Surprisingly, Time and Date has a pretty good weather section. I suppose all the raw data is more or less the same anyway for those sites so the presentation is what counts and theirs is very stripped down.

      +40 summers, -40 winters. Yay!:

      http://www.timeanddate.com/weather/canada/winnipeg

  3. allthecoolshortnamesweretaken

    Everything said so far is true. Nevertheless, a nifty bit of software (and some good thinking) by the Polaris guys! (It's just a llitle bit sad though that good minds with good ideas have to solve problems that, ideally speaking, shouldn't even exist in the first place.)

  4. Ole Juul

    Found two problems

    "With ad sites, trackers, and third-party services delivering images and fonts, those dependencies have multiplied in the last decade, . . ."

    “As pages increase in complexity, they often require multiple trips that create delays that really add up."

    Once those are dealt with, we'll be good to go. You're welcome.

  5. Pascal Monett Silver badge

    "Those dependencies are why pages load so slow"

    Those dependencies are why I use NoScript and UBlock Origin.

    I rarely have page loading issues.

  6. GaileF0rce

    I'm been using Ghostery for the last couple of years - Not because I have any great hate of Ads or a fear of being tracked but because it stops your browser from downloading all the crud that websites today insist on plastering their pages with.

    The result is a super fast browsing experience where your browser only downloads the stuff you requested - It's amazing how slow the web becomes when using a browser that downloads all this crap.

    The other thing that Ghostery will show you you is just how much rubbish is on these pages as it lists all the objects it has blocked. It's a problem that's getting worse!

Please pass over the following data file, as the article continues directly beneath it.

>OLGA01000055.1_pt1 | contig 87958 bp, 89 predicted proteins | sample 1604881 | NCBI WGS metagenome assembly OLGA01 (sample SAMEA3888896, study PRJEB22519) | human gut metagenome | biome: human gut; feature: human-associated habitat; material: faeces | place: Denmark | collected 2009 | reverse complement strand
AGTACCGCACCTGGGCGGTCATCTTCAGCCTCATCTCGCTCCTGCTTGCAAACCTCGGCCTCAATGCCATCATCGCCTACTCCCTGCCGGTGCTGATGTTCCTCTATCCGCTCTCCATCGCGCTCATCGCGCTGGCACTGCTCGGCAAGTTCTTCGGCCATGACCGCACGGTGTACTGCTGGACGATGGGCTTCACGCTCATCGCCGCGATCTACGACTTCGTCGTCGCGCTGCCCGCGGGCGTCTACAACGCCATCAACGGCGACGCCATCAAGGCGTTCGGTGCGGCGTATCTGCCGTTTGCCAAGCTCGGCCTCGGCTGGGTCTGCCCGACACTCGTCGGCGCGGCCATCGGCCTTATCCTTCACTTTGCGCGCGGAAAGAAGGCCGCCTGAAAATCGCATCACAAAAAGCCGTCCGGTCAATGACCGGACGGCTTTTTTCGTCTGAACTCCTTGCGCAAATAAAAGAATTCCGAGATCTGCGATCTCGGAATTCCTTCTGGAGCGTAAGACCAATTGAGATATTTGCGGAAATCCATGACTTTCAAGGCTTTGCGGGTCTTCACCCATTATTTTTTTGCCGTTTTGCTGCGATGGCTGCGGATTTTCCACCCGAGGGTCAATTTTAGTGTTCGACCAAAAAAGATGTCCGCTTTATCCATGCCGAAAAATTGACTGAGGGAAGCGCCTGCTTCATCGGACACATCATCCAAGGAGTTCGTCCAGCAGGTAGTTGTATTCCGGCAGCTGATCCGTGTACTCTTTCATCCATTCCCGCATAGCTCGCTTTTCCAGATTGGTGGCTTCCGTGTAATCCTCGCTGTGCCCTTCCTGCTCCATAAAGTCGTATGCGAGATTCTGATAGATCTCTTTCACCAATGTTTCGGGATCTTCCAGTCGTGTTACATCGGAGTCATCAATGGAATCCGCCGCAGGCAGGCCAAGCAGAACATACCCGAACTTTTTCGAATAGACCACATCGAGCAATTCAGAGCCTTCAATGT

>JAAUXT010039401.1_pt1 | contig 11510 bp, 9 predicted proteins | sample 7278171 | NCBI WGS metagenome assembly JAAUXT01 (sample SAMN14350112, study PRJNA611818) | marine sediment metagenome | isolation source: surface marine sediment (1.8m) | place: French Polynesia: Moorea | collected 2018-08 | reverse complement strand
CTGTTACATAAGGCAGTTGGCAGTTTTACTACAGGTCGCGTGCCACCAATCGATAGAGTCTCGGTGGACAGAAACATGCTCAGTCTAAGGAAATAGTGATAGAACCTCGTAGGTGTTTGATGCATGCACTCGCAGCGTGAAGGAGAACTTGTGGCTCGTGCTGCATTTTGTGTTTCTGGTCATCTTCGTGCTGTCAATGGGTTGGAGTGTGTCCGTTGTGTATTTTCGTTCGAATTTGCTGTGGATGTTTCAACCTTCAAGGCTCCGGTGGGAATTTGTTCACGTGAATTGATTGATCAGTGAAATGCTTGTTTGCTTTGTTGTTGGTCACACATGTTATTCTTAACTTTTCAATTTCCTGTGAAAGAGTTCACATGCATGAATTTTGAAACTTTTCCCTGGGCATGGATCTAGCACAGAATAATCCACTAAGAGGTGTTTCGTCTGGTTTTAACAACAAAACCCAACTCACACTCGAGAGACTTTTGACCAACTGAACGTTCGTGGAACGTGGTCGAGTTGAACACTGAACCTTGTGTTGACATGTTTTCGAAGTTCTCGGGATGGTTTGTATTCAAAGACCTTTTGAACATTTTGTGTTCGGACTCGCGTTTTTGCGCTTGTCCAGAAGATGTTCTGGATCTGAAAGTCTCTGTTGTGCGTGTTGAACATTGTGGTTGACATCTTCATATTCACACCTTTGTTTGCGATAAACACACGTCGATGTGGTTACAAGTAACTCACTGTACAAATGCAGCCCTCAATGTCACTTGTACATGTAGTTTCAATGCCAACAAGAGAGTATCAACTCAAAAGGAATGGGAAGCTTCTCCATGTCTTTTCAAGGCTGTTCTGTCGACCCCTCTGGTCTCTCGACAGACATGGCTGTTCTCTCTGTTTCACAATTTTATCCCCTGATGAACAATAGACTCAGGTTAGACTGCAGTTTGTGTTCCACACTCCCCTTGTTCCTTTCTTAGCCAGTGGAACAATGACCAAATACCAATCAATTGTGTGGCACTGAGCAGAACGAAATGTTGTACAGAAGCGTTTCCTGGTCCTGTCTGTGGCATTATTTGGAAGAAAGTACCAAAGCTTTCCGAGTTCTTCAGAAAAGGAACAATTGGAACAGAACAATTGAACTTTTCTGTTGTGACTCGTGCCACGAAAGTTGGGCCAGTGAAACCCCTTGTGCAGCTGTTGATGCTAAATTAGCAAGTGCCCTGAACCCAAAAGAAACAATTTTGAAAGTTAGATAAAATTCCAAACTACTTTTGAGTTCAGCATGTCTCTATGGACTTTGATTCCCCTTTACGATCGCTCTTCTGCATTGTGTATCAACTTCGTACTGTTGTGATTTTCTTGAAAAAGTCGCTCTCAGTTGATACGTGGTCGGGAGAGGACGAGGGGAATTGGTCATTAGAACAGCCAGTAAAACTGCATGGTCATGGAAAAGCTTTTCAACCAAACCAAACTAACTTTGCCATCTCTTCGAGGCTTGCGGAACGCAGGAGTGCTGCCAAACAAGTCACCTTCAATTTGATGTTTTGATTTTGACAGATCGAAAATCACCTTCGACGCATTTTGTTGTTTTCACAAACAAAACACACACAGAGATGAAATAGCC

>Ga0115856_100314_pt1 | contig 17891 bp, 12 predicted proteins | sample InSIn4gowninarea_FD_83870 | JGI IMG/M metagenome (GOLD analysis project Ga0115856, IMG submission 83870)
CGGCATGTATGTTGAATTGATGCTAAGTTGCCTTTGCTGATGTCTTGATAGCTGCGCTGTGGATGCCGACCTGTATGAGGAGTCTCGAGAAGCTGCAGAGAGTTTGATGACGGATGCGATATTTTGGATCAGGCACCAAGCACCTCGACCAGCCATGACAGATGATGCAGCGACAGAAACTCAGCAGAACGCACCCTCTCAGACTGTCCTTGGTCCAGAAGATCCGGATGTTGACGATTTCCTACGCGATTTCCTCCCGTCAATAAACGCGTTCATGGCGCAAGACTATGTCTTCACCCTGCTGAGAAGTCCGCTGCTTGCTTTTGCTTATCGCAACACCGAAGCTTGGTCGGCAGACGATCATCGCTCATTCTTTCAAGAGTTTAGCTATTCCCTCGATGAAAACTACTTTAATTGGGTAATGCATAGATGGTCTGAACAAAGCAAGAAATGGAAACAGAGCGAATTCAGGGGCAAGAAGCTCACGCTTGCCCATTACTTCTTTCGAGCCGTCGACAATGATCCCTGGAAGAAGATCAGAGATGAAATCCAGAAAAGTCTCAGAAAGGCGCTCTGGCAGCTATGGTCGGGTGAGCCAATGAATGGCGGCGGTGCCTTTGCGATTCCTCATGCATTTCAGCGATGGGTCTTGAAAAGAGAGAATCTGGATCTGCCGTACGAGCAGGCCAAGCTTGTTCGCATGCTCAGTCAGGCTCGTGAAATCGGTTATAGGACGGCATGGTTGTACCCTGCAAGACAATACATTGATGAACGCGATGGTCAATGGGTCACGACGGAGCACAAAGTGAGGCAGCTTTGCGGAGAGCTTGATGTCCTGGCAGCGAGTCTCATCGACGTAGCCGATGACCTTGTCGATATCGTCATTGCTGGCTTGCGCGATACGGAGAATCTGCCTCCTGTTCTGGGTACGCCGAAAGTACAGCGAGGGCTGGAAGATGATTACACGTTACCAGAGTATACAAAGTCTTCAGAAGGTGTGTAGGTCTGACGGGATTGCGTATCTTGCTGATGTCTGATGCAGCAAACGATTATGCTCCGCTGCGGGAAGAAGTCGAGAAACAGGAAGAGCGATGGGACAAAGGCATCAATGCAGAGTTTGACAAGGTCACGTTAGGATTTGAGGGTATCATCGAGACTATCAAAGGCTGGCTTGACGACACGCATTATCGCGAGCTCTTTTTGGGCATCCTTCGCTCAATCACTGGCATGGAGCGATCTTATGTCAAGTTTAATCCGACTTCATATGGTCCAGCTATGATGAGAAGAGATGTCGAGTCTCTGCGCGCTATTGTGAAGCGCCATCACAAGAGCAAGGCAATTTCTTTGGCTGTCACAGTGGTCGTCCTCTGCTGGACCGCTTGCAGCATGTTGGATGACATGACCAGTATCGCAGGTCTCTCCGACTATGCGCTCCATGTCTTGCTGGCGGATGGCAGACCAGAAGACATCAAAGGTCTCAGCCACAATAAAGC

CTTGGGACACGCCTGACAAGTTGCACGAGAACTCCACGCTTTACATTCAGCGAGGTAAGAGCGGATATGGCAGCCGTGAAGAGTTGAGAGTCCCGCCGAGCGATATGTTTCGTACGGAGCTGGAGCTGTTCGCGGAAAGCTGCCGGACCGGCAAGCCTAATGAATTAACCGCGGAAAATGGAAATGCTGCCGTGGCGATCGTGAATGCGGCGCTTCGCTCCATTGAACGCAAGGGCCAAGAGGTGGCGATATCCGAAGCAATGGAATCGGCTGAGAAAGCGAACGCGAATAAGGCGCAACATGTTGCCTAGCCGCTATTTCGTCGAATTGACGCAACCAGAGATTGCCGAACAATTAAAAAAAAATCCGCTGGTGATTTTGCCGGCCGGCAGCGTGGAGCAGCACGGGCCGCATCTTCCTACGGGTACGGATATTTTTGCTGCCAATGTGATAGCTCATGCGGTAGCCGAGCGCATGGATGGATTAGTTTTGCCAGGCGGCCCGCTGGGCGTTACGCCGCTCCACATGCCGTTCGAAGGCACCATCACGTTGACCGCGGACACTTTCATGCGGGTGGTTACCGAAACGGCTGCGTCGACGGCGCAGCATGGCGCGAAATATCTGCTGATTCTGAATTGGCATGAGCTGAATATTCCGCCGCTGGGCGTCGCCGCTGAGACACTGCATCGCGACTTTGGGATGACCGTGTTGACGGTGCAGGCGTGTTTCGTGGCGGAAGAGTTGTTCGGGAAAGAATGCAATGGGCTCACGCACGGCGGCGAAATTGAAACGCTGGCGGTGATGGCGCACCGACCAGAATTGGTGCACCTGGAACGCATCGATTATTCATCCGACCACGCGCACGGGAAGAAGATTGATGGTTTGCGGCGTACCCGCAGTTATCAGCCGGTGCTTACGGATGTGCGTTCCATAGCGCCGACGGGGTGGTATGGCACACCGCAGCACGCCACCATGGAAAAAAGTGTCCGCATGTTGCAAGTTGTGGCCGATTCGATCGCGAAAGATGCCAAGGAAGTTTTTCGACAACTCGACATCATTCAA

1. Anonymous Coward
      Anonymous Coward

      Ghostery

      I've abandoned Ghostery for Privacy Badger, due to the recent Ghostery upgrade/user-account nonsense that had inserted itself at some recent point.

      1. Someone_Somewhere

        Re: the recent Ghostery upgrade/user-account nonsense

        Not even remotely recent but literally years old news.

        And the solution is as simple as it has been all those years: don't create an account and opt out of Ghostrank.

        1. Anonymous Coward
          Anonymous Coward

          Re: ghostery "literally years old news."

          I'm mystified. Despite getting regular "ghostery has been upgraded" messages every month or so, for the N-years I've been using it, only recently have I found that the options/settings config seems to have disappeared entirely to be replaced by "you now have to create a user account". Maybe I could have created one before, I suppose, but that's not the same as it becoming compulsory. Or perhaps you are right, and this latest thing was just a sneaky attempt by Ghostery to bounce me into creating a user account even though I could somehow have avoided it.

          1. Someone_Somewhere

            Re: ghostery "literally years old news."

            Have now been minded to take a look at my Ghostery settings.

            Noticed the new look they applied recently but it seemed to function as usual, so I just let it go with my previous settings.

            Was worth it!

            Although my comments about not creating an account and opting out of Ghostrank still seem to apply, rather worryingly I discovered that, whilst a vast improvement over what went before, the new settings 'dialogue' (for want of a better term) defaults to not blocking trackers!

            Have a look at your settings and make sure it's doing what it's supposed to!

  7. Anonymous Coward
    Holmes

    Ah, academics rediscovering what web developers have known for years. The solution is simple: bundle & minify JS/CSS, and avoid 3rd party crap. The reason you still see so much bloat: social networks, wordpress, plugins, marketing departments don't care, target demographics don't care, it's low-priority for most commercial sites.